My role models are my parents. I have always looked up to them and I have followed in their footsteps from the beginning of my life, but if I have to choose within the acting industry, then it will definitely be Funke Akindele because she inspires me a lot.
Do you have any inkling that you won’t make use of your certificate when you were in school?
No, I had worked with my dad in management previously, so, I do have some experience. Basically I have a career I can pursue but if the opportunity to be an actres presents itself, why not try it out?
I am still pursuing a Master’s Degree in Business Administration at the moment, so, you just never know. Life is all about opportunities. Create them if you can and grab them once they present themselves.
Don’t you have any regret dumping you Business Administration for acting?
I have not dumped it. I am just being diverse. I have certificates for both fields- one for Marketing and the other for Filmmaking where I also learned a lot from top Indian actors. Just to be clear, I am not huffing and puffing around hoping to get something out of nothing because I have actually put a lot of work into my responsibilities. I have just always been interested in the entertainment industry while studying and now the opportunity to do something I am more passionate about, obviously and I am trying to make the most of this opportunity.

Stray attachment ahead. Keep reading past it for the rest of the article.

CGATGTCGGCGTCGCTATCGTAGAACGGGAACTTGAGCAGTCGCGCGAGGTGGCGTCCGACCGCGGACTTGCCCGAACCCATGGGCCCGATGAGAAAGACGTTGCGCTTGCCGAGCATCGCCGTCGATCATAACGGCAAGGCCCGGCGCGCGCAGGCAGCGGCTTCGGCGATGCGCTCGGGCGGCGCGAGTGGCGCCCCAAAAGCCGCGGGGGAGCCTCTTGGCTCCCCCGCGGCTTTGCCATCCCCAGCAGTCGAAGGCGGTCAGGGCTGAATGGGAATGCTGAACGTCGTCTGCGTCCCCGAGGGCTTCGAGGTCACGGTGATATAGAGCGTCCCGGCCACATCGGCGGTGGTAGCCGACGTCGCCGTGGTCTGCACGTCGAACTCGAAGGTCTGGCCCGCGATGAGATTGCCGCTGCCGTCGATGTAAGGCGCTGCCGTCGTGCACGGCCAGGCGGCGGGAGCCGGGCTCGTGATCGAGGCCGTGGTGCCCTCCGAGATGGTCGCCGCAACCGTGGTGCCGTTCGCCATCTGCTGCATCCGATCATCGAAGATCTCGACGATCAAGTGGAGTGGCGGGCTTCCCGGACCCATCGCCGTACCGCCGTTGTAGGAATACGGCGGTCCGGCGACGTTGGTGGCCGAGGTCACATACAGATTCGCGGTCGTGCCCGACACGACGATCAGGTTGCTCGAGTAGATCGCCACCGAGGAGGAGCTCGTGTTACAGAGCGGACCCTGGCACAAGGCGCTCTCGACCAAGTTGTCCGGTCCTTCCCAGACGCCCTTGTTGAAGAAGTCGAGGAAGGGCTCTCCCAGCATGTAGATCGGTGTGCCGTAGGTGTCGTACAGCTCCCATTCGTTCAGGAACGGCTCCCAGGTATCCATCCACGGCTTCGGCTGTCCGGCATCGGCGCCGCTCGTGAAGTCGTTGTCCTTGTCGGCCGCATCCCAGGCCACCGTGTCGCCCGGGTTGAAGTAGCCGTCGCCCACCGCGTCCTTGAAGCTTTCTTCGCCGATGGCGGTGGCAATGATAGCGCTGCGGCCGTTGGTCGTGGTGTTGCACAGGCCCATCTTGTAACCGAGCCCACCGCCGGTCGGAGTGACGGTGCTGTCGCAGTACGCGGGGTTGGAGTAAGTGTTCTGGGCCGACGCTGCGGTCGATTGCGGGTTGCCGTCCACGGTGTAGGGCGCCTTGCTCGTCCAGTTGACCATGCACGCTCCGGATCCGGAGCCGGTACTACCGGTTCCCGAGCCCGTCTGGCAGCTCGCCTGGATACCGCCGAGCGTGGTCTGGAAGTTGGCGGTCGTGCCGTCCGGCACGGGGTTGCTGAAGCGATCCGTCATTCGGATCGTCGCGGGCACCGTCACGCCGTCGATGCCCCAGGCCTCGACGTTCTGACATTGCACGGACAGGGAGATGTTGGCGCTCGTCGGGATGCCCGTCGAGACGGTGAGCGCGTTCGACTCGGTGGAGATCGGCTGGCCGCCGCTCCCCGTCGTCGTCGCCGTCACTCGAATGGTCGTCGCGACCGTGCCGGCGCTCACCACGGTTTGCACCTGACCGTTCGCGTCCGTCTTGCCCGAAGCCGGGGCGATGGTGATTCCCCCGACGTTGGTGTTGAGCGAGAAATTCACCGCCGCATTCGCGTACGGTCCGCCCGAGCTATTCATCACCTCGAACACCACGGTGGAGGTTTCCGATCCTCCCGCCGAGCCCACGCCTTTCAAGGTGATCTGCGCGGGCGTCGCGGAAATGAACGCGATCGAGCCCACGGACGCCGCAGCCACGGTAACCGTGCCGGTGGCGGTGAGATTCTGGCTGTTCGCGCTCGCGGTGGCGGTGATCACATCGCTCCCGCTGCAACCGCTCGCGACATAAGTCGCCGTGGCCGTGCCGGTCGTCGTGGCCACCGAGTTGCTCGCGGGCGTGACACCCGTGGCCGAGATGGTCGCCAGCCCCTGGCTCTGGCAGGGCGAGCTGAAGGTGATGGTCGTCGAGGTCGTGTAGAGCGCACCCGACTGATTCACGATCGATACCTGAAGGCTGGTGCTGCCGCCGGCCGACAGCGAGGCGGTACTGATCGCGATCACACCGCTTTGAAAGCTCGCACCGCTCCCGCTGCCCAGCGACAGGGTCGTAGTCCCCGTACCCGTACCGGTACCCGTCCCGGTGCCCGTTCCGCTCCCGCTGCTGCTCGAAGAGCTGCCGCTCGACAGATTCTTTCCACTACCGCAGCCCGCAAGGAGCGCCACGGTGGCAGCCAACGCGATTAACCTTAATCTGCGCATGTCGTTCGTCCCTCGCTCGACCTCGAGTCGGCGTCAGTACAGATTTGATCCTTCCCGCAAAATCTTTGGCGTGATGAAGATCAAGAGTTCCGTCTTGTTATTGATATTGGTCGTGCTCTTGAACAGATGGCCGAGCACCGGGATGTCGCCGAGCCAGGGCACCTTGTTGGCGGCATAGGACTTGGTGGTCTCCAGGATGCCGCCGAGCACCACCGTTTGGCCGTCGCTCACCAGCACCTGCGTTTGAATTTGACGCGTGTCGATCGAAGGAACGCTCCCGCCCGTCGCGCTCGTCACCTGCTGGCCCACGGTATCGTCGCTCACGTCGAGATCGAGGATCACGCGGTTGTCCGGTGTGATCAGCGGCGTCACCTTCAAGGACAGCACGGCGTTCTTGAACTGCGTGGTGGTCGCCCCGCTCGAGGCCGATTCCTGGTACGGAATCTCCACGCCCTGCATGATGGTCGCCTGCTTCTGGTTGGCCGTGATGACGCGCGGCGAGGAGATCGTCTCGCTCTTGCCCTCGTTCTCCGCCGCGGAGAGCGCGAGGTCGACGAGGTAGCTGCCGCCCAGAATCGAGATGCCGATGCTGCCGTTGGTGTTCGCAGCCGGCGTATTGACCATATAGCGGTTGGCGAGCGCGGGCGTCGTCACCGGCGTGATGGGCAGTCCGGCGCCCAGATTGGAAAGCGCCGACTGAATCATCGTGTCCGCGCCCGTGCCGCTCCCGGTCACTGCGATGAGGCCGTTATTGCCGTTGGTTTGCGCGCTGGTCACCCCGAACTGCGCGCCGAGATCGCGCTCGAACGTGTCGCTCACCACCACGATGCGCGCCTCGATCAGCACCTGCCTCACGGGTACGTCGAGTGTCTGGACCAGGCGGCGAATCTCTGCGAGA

How many Indian film productions have you featured in?
I have featured in several films including, Sequence, Love your Wife, Out of the Woods, Little Things, season three, which is currently on Netflix. I am the first Nigerian in India to appear in a flim on the movie platform. Honestly, I see the whole experience as an adventure, especially with the Indian culture and mode of dressing. I discover they are passionate about promoting their culture in all ramifications, which has contributed to their selling point. We can also adopt this as an industry. Our rich culture is more than enough to be explored than importing foreign culture with the belief of boosting our industry.
Would you consider an actor if you eventually want to take a step into marriage?